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PAPEÉTE, Tahiti (Tahitipresse, Jan. 5) - While French Polynesia may be subject to more tsunamis, the French West Indies face a far greater risk of potential heavy tsunami damage, according to French experts interviewed by Agence France-Presse.

The sprawling islands and atolls of French Polynesia are located in the Pacific, a region that produces 90 percent of the world’s tsunamis. But the French overseas territory is not located in a "subduction zone," an area in which one tectonic plate is being pushed under another plate, resulting in a huge earthquake such as the devastating magnitude 9 "great quake" that occurred in the Indian Ocean on December 26.

French Polynesia is threatened "every 10 or 20 years" by "tsunami waves coming from distant earthquakes," Marc-André Gutscher, a geophysicist at the Oceanic Domaines Laboratory of the French National Scientific Research Center (CNRS), told AFP.

And such tsunami waves are relatively weak, being about two to four meters (6.6-13 feet) high, their force depending on various factors, such as the time of day, whether the tide is in or out and the origin of the tsunami.

The epicenter of an earthquake causing a tsunami to travel to French Polynesia could be as far away as 5,000 or 8,000 kilometers (3,107-4,971 miles). That would involve an earthquake in South America, Japan, the Aleutian Islands between Alaska and Siberia or at Kamchatka in far eastern Russia.

So a tidal wave created by a magnitude 8, earthquake on the Richter scale that hit Chile on July 30, 1995 resulted in a four-meter-high wave that arrived in the Marquesas Islands and caused property damage to this northernmost archipelago of French Polynesia.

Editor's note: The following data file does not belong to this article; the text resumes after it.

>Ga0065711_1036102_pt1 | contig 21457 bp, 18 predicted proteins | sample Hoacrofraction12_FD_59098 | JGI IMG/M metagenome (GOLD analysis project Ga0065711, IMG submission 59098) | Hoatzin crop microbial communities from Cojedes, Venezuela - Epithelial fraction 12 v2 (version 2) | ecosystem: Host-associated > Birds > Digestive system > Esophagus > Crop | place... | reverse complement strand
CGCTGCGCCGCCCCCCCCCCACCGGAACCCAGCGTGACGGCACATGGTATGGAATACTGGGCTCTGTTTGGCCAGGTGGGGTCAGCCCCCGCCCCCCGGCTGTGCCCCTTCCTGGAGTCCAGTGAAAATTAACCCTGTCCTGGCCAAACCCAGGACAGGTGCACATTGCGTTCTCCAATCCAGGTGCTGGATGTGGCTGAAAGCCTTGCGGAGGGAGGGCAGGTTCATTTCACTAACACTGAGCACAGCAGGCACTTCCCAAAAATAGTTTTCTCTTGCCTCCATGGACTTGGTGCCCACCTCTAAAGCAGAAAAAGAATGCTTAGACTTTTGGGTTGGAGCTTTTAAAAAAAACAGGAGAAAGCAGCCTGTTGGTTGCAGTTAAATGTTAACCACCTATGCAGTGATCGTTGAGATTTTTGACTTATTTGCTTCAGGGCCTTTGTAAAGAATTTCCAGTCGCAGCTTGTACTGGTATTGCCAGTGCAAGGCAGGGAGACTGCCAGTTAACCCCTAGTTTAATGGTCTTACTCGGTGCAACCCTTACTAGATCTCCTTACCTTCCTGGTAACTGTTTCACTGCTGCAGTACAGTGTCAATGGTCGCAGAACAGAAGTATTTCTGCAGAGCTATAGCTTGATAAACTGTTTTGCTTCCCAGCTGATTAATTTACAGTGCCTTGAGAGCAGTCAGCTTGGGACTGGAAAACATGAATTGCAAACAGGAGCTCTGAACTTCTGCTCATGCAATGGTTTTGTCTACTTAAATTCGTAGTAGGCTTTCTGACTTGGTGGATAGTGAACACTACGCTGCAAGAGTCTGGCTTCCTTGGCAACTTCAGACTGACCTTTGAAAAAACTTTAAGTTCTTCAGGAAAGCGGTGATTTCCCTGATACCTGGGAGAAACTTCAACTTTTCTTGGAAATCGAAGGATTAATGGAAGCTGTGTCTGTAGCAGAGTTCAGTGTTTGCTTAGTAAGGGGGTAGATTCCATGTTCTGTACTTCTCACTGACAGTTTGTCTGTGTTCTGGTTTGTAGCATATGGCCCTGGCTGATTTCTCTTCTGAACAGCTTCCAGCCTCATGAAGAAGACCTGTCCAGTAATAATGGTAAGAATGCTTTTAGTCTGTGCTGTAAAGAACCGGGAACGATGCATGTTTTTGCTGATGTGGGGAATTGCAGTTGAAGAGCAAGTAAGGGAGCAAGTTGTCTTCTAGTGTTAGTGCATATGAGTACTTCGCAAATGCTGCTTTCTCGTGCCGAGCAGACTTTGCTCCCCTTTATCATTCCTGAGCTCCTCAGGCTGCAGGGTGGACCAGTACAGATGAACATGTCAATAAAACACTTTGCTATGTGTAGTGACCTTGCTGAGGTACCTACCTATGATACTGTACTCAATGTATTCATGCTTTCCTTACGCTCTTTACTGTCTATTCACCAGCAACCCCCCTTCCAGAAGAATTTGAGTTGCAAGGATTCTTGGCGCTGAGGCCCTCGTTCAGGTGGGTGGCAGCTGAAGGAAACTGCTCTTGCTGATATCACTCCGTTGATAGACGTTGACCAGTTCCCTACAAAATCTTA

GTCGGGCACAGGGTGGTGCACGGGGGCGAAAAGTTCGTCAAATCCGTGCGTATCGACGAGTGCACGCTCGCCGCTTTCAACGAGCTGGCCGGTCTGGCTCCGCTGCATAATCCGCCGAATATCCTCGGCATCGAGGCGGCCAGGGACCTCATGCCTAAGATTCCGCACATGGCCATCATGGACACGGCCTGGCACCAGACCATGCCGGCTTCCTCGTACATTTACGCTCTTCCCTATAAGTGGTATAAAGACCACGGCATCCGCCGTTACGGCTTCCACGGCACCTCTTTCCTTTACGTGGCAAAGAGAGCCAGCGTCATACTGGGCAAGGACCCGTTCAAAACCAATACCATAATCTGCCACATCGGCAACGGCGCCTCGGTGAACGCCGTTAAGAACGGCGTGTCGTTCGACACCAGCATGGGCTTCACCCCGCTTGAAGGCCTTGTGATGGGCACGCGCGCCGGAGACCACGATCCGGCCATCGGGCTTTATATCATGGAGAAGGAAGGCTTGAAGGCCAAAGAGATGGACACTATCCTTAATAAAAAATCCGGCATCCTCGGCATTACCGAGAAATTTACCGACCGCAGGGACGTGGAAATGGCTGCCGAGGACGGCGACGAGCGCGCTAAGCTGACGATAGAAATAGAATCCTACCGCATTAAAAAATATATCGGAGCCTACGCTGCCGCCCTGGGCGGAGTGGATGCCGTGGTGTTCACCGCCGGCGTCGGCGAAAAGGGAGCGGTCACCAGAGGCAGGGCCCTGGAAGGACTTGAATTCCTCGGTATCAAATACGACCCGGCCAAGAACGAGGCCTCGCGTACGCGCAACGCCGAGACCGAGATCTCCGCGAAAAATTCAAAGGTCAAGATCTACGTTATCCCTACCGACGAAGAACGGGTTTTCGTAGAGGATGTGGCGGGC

By comparison, the French overseas departments of Martinique and Guadeloupe are located "directly over a subduction zone," where the North American plate is pushing under the Caribbean plate. The two islands are thus likely to be hit "approximately every 200 years" by underwater quakes with epicenters only some 100 kilometers (62 miles) away.

If such an earthquake reached a magnitude of 8, it would cause "heavy damage", Gutscher said. It would "probably" generate a tidal wave "with waves from five to 10 meters" (16-33 feet). Education of the populations is fundamental, he said. In the French West Indies, they would have two signals of alarm, the initial jolt and 10 to 20 minutes later a "negative wave" such as what was produced along several Southeast Asian coasts on December 26 when the ocean movement began by ebbing before brutally returning.

The French Ecology Ministry in Paris told AFP that information and education were important to lessen earthquake consequences, regardless if the epicenter is under an ocean or underground. The ministry also noted that the same magnitude of an earthquake today would be far more devastating than in the past due to greater urbanization and construction methods involving lighter houses and taller buildings.

As a result, the earthquake that devastated Fort-de-France, Martinique, in 1839 would today claim 4,700 lives, compared to 300 at the time, the ministry said. The magnitude 7.5 earthquake that hit Pointe-à-Pitre, Guadeloupe, in 1843 would cause 10,300 deaths today, compared with only 2,000 at the time.

January 6, 2005


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